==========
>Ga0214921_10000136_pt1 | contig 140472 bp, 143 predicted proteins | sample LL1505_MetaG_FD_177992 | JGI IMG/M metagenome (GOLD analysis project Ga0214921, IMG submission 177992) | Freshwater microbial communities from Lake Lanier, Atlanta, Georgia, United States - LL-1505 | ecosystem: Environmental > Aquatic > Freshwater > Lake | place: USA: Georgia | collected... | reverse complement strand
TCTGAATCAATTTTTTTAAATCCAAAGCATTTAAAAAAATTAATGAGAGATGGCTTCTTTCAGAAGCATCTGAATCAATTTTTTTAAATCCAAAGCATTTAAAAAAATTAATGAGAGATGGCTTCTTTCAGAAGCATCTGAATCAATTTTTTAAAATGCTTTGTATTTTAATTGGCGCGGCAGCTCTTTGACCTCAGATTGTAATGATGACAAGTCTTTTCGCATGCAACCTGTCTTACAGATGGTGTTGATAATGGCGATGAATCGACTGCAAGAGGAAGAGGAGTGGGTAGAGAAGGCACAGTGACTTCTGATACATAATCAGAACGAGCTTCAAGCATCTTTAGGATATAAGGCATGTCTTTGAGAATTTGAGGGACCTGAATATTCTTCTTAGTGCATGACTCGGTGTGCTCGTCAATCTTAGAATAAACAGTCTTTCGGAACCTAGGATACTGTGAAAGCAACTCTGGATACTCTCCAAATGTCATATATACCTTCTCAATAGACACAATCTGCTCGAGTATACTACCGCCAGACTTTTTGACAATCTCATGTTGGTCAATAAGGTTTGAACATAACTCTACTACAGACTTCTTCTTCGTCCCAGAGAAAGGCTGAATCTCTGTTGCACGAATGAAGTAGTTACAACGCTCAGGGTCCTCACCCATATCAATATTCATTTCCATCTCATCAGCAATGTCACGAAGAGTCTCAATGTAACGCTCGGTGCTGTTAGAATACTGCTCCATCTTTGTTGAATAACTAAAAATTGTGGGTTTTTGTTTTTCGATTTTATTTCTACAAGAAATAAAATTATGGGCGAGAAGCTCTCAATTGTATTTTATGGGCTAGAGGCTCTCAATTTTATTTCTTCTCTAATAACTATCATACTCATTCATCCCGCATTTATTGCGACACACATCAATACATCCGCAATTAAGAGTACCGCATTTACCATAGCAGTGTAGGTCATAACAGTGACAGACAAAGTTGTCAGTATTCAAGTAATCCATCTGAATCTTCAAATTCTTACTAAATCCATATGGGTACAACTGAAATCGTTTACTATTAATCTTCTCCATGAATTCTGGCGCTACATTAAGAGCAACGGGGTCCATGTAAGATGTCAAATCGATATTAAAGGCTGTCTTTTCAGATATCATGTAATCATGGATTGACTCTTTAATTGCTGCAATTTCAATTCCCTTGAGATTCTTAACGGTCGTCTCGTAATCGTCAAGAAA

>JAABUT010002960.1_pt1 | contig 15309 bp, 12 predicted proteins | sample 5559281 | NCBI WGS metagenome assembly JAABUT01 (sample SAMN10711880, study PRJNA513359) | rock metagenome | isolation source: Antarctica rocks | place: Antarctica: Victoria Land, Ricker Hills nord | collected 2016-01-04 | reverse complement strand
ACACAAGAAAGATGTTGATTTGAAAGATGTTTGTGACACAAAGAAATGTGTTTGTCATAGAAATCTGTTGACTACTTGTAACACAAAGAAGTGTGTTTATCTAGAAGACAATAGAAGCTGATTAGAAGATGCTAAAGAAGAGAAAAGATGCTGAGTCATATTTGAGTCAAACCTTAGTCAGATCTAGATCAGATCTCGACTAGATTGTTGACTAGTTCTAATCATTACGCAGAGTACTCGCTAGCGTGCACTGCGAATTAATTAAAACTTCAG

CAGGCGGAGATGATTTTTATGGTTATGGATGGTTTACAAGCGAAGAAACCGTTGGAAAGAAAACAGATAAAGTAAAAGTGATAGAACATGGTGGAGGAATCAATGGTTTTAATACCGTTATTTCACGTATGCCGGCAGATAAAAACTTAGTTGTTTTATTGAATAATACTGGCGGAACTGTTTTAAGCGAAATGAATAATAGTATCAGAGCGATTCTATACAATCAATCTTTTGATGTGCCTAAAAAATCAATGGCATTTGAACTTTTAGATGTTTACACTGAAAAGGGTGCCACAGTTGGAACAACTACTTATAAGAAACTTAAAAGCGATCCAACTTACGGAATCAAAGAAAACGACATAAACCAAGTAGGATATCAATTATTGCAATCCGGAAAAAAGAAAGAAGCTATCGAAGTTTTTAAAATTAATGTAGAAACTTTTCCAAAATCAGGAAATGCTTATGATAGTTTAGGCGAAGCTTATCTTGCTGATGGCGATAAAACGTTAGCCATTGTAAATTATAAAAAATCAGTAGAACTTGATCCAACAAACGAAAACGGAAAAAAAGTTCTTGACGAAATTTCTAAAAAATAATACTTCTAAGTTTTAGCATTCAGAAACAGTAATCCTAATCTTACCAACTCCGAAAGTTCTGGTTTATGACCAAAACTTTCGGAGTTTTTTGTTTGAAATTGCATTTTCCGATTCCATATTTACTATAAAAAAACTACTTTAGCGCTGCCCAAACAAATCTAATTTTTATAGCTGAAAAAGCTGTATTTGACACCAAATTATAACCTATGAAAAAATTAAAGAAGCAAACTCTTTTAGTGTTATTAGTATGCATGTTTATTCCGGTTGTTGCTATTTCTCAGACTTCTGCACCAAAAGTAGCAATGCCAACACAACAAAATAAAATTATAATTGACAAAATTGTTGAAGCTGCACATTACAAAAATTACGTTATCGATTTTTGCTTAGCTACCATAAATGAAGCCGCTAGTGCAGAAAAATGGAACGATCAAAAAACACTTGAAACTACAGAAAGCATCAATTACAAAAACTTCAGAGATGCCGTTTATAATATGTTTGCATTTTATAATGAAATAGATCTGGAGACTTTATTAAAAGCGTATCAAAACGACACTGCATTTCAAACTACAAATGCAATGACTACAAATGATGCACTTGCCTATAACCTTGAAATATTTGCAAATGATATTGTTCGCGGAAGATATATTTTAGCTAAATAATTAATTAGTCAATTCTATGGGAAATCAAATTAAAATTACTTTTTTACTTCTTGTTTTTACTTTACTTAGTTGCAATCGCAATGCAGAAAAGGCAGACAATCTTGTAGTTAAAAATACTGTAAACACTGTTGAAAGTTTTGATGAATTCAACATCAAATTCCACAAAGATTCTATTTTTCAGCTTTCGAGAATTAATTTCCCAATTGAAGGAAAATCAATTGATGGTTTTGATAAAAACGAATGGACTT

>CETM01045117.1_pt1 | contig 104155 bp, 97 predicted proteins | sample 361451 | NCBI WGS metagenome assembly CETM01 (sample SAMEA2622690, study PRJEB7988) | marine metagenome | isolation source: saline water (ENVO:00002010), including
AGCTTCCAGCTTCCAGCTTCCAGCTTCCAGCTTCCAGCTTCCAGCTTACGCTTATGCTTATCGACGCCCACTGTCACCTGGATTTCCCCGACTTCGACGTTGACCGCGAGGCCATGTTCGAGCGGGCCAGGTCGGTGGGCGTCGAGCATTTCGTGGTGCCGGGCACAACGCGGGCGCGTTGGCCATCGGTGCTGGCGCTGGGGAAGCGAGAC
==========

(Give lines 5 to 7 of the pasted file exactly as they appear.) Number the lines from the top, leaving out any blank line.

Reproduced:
CAGGCGGAGATGATTTTTATGGTTATGGATGGTTTACAAGCGAAGAAACCGTTGGAAAGAAAACAGATAAAGTAAAAGTGATAGAACATGGTGGAGGAATCAATGGTTTTAATACCGTTATTTCACGTATGCCGGCAGATAAAAACTTAGTTGTTTTATTGAATAATACTGGCGGAACTGTTTTAAGCGAAATGAATAATAGTATCAGAGCGATTCTATACAATCAATCTTTTGATGTGCCTAAAAAATCAATGGCATTTGAACTTTTAGATGTTTACACTGAAAAGGGTGCCACAGTTGGAACAACTACTTATAAGAAACTTAAAAGCGATCCAACTTACGGAATCAAAGAAAACGACATAAACCAAGTAGGATATCAATTATTGCAATCCGGAAAAAAGAAAGAAGCTATCGAAGTTTTTAAAATTAATGTAGAAACTTTTCCAAAATCAGGAAATGCTTATGATAGTTTAGGCGAAGCTTATCTTGCTGATGGCGATAAAACGTTAGCCATTGTAAATTATAAAAAATCAGTAGAACTTGATCCAACAAACGAAAACGGAAAAAAAGTTCTTGACGAAATTTCTAAAAAATAATACTTCTAAGTTTTAGCATTCAGAAACAGTAATCCTAATCTTACCAACTCCGAAAGTTCTGGTTTATGACCAAAACTTTCGGAGTTTTTTGTTTGAAATTGCATTTTCCGATTCCATATTTACTATAAAAAAACTACTTTAGCGCTGCCCAAACAAATCTAATTTTTATAGCTGAAAAAGCTGTATTTGACACCAAATTATAACCTATGAAAAAATTAAAGAAGCAAACTCTTTTAGTGTTATTAGTATGCATGTTTATTCCGGTTGTTGCTATTTCTCAGACTTCTGCACCAAAAGTAGCAATGCCAACACAACAAAATAAAATTATAATTGACAAAATTGTTGAAGCTGCACATTACAAAAATTACGTTATCGATTTTTGCTTAGCTACCATAAATGAAGCCGCTAGTGCAGAAAAATGGAACGATCAAAAAACACTTGAAACTACAGAAAGCATCAATTACAAAAACTTCAGAGATGCCGTTTATAATATGTTTGCATTTTATAATGAAATAGATCTGGAGACTTTATTAAAAGCGTATCAAAACGACACTGCATTTCAAACTACAAATGCAATGACTACAAATGATGCACTTGCCTATAACCTTGAAATATTTGCAAATGATATTGTTCGCGGAAGATATATTTTAGCTAAATAATTAATTAGTCAATTCTATGGGAAATCAAATTAAAATTACTTTTTTACTTCTTGTTTTTACTTTACTTAGTTGCAATCGCAATGCAGAAAAGGCAGACAATCTTGTAGTTAAAAATACTGTAAACACTGTTGAAAGTTTTGATGAATTCAACATCAAATTCCACAAAGATTCTATTTTTCAGCTTTCGAGAATTAATTTCCCAATTGAAGGAAAATCAATTGATGGTTTTGATAAAAACGAATGGACTT

>CETM01045117.1_pt1 | contig 104155 bp, 97 predicted proteins | sample 361451 | NCBI WGS metagenome assembly CETM01 (sample SAMEA2622690, study PRJEB7988) | marine metagenome | isolation source: saline water (ENVO:00002010), including
AGCTTCCAGCTTCCAGCTTCCAGCTTCCAGCTTCCAGCTTCCAGCTTACGCTTATGCTTATCGACGCCCACTGTCACCTGGATTTCCCCGACTTCGACGTTGACCGCGAGGCCATGTTCGAGCGGGCCAGGTCGGTGGGCGTCGAGCATTTCGTGGTGCCGGGCACAACGCGGGCGCGTTGGCCATCGGTGCTGGCGCTGGGGAAGCGAGAC